I ran around enough to figure out that starboard tack seems extremely quick and port is misbehaving - I've no idea why but it must be something with the asymmetricity of my wand paddle and its unique Coriolis-like ability to slingshot streams of piss ten feet in any given direction +/- 90 degrees of the main velocity vector in non-Newtonian fashion. Last night I watched the stupid video on SA of the little prop-driven wind cart pushing itself up a treadmill, and started wondering whether my wand was violating any laws of thermodynamics by throwing spray so far out in front of the boat at 14 knots. Who knows? It seems more efficient at making waterworks than actuating my wand, but the visual effect is really spectacular, and it will be a sad day when I cut that thing off. You really can't take your eyes off it. I think Charlie's comment was "an incredible amount of spray". Pyrrhic victory.

Never did make the race course. By the time I was sorted they were coming back in. I felt bad and good at the same time - bad because I had missed the races (Charlie won, 2 races to one each for Jack (GO JACK) and Hans (who will no doubt be out for revenge in Australia in a few weeks' time). 

I could not help feeling really good also though, because this little project just seems to pay back in spades every little bit of effort I put into it. It may never be fully competitive, but it is just so satisfying to see a problem, conceive a solution, implement it, trial it and actually have it WORK that after a few rounds, one is irretrievably hooked on the process.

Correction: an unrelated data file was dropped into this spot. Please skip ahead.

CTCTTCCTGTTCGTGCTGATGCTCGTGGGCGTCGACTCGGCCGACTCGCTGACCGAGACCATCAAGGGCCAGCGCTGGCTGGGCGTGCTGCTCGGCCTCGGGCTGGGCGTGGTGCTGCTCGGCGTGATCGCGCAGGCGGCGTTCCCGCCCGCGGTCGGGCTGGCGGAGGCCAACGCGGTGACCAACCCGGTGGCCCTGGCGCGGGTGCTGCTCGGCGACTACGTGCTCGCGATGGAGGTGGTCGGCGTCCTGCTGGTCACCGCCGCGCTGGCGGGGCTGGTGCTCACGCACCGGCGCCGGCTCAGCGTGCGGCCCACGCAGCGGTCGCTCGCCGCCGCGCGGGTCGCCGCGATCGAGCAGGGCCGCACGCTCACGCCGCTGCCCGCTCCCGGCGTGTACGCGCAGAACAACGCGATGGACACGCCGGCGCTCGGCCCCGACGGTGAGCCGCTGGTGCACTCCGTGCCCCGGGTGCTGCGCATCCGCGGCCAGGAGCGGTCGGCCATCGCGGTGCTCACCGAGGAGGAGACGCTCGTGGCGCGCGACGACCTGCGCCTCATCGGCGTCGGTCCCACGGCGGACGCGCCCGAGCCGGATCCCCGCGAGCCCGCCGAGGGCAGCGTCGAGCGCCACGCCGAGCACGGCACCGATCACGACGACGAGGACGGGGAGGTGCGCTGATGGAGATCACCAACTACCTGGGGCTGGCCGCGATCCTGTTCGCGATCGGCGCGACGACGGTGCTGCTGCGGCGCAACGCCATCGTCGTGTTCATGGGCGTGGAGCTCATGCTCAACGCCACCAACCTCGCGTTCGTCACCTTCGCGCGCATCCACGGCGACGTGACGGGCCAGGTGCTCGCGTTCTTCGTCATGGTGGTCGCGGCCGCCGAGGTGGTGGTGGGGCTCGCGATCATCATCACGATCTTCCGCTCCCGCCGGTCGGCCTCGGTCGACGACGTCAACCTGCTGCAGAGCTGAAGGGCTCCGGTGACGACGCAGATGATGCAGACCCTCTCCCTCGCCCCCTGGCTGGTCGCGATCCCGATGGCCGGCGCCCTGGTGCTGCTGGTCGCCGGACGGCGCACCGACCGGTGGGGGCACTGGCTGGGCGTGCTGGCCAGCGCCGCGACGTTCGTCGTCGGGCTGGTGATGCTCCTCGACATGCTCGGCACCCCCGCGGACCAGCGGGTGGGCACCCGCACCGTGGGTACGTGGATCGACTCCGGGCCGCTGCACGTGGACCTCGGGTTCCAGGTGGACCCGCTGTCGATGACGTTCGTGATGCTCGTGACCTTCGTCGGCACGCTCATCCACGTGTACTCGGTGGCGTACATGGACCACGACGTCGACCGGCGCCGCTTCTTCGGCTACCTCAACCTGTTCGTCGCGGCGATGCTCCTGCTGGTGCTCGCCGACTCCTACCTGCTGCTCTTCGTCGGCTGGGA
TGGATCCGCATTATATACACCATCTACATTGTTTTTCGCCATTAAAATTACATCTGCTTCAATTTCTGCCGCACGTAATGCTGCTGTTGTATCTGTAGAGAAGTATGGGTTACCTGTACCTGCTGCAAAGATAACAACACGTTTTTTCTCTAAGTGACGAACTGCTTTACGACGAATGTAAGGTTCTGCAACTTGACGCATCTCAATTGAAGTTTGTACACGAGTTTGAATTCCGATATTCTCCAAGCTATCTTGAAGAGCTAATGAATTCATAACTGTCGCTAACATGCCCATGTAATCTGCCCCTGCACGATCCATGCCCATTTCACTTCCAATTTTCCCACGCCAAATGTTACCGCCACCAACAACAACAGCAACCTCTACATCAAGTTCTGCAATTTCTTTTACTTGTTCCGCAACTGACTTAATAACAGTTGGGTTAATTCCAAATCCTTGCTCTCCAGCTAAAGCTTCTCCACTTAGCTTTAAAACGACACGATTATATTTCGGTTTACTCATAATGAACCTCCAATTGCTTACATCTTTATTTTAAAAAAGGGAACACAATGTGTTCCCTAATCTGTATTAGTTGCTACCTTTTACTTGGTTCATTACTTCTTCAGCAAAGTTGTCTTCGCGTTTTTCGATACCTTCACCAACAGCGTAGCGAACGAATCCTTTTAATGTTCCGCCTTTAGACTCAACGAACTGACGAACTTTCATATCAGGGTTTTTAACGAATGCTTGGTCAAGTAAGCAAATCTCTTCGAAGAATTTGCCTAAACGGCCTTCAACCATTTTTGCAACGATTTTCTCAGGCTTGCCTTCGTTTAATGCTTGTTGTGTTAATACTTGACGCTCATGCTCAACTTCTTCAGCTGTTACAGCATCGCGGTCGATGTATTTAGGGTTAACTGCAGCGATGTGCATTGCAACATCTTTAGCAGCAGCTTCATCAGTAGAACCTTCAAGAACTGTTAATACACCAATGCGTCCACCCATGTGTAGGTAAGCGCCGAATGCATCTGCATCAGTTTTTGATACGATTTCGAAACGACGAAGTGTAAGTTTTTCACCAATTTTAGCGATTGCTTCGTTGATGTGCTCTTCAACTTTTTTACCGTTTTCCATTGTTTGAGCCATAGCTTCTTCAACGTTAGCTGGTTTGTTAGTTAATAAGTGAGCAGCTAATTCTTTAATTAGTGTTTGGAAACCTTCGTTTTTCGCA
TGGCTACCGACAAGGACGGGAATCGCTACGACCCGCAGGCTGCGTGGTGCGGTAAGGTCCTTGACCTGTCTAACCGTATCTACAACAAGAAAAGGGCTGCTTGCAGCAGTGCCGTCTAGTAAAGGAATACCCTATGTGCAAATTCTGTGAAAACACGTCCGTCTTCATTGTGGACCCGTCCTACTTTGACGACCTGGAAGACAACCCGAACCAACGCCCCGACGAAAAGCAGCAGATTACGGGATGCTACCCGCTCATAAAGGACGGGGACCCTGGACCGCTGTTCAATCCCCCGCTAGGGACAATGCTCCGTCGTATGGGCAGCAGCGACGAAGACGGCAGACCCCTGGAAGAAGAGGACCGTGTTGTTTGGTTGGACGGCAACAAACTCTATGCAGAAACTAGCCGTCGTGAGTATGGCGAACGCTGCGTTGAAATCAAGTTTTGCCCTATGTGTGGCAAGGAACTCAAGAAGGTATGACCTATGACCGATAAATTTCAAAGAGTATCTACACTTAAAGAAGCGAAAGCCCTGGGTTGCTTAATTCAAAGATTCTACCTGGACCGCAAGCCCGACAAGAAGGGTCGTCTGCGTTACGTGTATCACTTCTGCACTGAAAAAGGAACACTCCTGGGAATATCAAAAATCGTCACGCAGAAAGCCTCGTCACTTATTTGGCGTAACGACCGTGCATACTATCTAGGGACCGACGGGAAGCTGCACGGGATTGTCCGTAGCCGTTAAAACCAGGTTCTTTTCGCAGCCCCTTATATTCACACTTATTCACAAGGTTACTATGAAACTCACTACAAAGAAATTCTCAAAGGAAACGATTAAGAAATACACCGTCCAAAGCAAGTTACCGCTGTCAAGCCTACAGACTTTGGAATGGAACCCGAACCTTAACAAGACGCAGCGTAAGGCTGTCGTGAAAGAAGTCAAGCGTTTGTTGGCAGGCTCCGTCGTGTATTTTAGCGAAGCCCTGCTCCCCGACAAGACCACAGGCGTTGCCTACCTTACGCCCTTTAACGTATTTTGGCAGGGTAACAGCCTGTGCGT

Of course, having cut up your only Moth is a pretty good incentive to continue down the road less traveled. I could buy another boat, and would love to race more, but I am simply having too much fun with this to quit. 

Twenty years from now, odds are I will be just another guy who tried something kooky that didn't work. But my inner Yoda keeps whispering: "What if WORKS it does? What THEN will you be? Mmmmm?" Delusional. Yes, I know, like Luke in the cave in Empire Strikes Back, conversing with his father, not liking what he sees, and jetting off to the Degaba System without completing his training. Only cost him a hand in the end.

An old girlfriend once said that she always thought it better to regret things she had done rather than things she had not. I suppose I am far enough from the beaten track to not be satisfied with simply sailing a foiler, and even though it is costing me some racing experience, the amount of personal growth my own project provides just seems to dwarf whatever I might otherwise accomplish in regatta terms. Hans, having seen the boat working to weather from astern for a minute or so, made the comment closest to my own thoughts: THAT THING FOILED! THAT'S AWESOME!

Not perfect, not refined, not competitive, not reliable and completely unproven, but awesome nonetheless.